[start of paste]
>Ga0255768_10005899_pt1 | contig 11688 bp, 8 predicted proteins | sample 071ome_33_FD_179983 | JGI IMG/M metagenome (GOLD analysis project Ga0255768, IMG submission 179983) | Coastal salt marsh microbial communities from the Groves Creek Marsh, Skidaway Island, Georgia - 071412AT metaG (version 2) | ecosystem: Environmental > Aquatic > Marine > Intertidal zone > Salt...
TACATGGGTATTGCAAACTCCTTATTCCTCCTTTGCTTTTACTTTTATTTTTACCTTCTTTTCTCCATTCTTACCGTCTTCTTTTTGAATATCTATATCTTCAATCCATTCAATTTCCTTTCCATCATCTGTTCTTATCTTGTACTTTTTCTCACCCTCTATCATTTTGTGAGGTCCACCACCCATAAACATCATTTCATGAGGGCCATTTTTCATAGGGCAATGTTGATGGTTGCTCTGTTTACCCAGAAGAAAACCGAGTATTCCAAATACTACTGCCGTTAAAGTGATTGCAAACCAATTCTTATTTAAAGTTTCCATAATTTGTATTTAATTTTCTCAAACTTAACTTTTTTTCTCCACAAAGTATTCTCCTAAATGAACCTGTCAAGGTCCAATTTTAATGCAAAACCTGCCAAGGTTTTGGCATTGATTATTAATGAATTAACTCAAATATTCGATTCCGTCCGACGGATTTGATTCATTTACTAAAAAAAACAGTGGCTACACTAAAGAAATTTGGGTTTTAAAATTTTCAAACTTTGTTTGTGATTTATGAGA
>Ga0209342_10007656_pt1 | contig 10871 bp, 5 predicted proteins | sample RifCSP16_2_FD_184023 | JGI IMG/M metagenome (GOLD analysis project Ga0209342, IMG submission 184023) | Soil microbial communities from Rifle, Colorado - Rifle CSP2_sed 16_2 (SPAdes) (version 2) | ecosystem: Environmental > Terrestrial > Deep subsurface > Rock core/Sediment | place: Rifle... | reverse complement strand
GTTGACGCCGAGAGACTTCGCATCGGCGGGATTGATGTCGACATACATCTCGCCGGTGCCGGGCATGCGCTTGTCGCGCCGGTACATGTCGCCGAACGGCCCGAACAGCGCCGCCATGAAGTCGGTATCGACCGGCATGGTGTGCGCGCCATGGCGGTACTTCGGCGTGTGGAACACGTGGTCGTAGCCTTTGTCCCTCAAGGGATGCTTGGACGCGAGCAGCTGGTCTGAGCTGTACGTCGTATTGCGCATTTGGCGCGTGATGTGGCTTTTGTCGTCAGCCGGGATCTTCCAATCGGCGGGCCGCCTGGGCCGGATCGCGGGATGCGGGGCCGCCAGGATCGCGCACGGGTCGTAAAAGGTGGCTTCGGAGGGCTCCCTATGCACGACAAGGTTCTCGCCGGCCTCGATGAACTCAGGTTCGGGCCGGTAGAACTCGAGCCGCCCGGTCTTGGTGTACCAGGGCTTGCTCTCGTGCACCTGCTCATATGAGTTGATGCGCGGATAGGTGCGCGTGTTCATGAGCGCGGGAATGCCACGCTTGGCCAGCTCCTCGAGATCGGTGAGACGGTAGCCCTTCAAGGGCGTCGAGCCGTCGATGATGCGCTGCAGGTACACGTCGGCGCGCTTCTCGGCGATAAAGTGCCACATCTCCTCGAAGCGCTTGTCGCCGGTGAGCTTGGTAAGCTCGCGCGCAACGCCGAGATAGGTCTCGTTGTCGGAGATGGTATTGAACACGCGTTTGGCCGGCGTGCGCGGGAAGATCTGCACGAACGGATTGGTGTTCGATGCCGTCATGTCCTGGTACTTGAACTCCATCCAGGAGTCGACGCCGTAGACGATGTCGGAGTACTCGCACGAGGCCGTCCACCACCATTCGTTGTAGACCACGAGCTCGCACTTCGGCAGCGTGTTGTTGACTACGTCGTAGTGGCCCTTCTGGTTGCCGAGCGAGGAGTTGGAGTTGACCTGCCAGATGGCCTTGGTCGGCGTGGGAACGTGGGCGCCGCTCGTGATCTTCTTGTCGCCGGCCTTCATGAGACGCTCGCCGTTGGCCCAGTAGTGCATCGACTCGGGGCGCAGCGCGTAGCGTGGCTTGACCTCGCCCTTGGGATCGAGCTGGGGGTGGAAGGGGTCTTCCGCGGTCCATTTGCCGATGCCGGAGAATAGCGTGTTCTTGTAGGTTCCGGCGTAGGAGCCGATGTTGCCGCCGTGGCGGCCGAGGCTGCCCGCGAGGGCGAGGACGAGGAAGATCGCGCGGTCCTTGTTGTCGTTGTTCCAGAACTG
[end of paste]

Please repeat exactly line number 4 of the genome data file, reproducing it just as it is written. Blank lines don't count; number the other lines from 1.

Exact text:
GTTGACGCCGAGAGACTTCGCATCGGCGGGATTGATGTCGACATACATCTCGCCGGTGCCGGGCATGCGCTTGTCGCGCCGGTACATGTCGCCGAACGGCCCGAACAGCGCCGCCATGAAGTCGGTATCGACCGGCATGGTGTGCGCGCCATGGCGGTACTTCGGCGTGTGGAACACGTGGTCGTAGCCTTTGTCCCTCAAGGGATGCTTGGACGCGAGCAGCTGGTCTGAGCTGTACGTCGTATTGCGCATTTGGCGCGTGATGTGGCTTTTGTCGTCAGCCGGGATCTTCCAATCGGCGGGCCGCCTGGGCCGGATCGCGGGATGCGGGGCCGCCAGGATCGCGCACGGGTCGTAAAAGGTGGCTTCGGAGGGCTCCCTATGCACGACAAGGTTCTCGCCGGCCTCGATGAACTCAGGTTCGGGCCGGTAGAACTCGAGCCGCCCGGTCTTGGTGTACCAGGGCTTGCTCTCGTGCACCTGCTCATATGAGTTGATGCGCGGATAGGTGCGCGTGTTCATGAGCGCGGGAATGCCACGCTTGGCCAGCTCCTCGAGATCGGTGAGACGGTAGCCCTTCAAGGGCGTCGAGCCGTCGATGATGCGCTGCAGGTACACGTCGGCGCGCTTCTCGGCGATAAAGTGCCACATCTCCTCGAAGCGCTTGTCGCCGGTGAGCTTGGTAAGCTCGCGCGCAACGCCGAGATAGGTCTCGTTGTCGGAGATGGTATTGAACACGCGTTTGGCCGGCGTGCGCGGGAAGATCTGCACGAACGGATTGGTGTTCGATGCCGTCATGTCCTGGTACTTGAACTCCATCCAGGAGTCGACGCCGTAGACGATGTCGGAGTACTCGCACGAGGCCGTCCACCACCATTCGTTGTAGACCACGAGCTCGCACTTCGGCAGCGTGTTGTTGACTACGTCGTAGTGGCCCTTCTGGTTGCCGAGCGAGGAGTTGGAGTTGACCTGCCAGATGGCCTTGGTCGGCGTGGGAACGTGGGCGCCGCTCGTGATCTTCTTGTCGCCGGCCTTCATGAGACGCTCGCCGTTGGCCCAGTAGTGCATCGACTCGGGGCGCAGCGCGTAGCGTGGCTTGACCTCGCCCTTGGGATCGAGCTGGGGGTGGAAGGGGTCTTCCGCGGTCCATTTGCCGATGCCGGAGAATAGCGTGTTCTTGTAGGTTCCGGCGTAGGAGCCGATGTTGCCGCCGTGGCGGCCGAGGCTGCCCGCGAGGGCGAGGACGAGGAAGATCGCGCGGTCCTTGTTGTCGTTGTTCCAGAACTG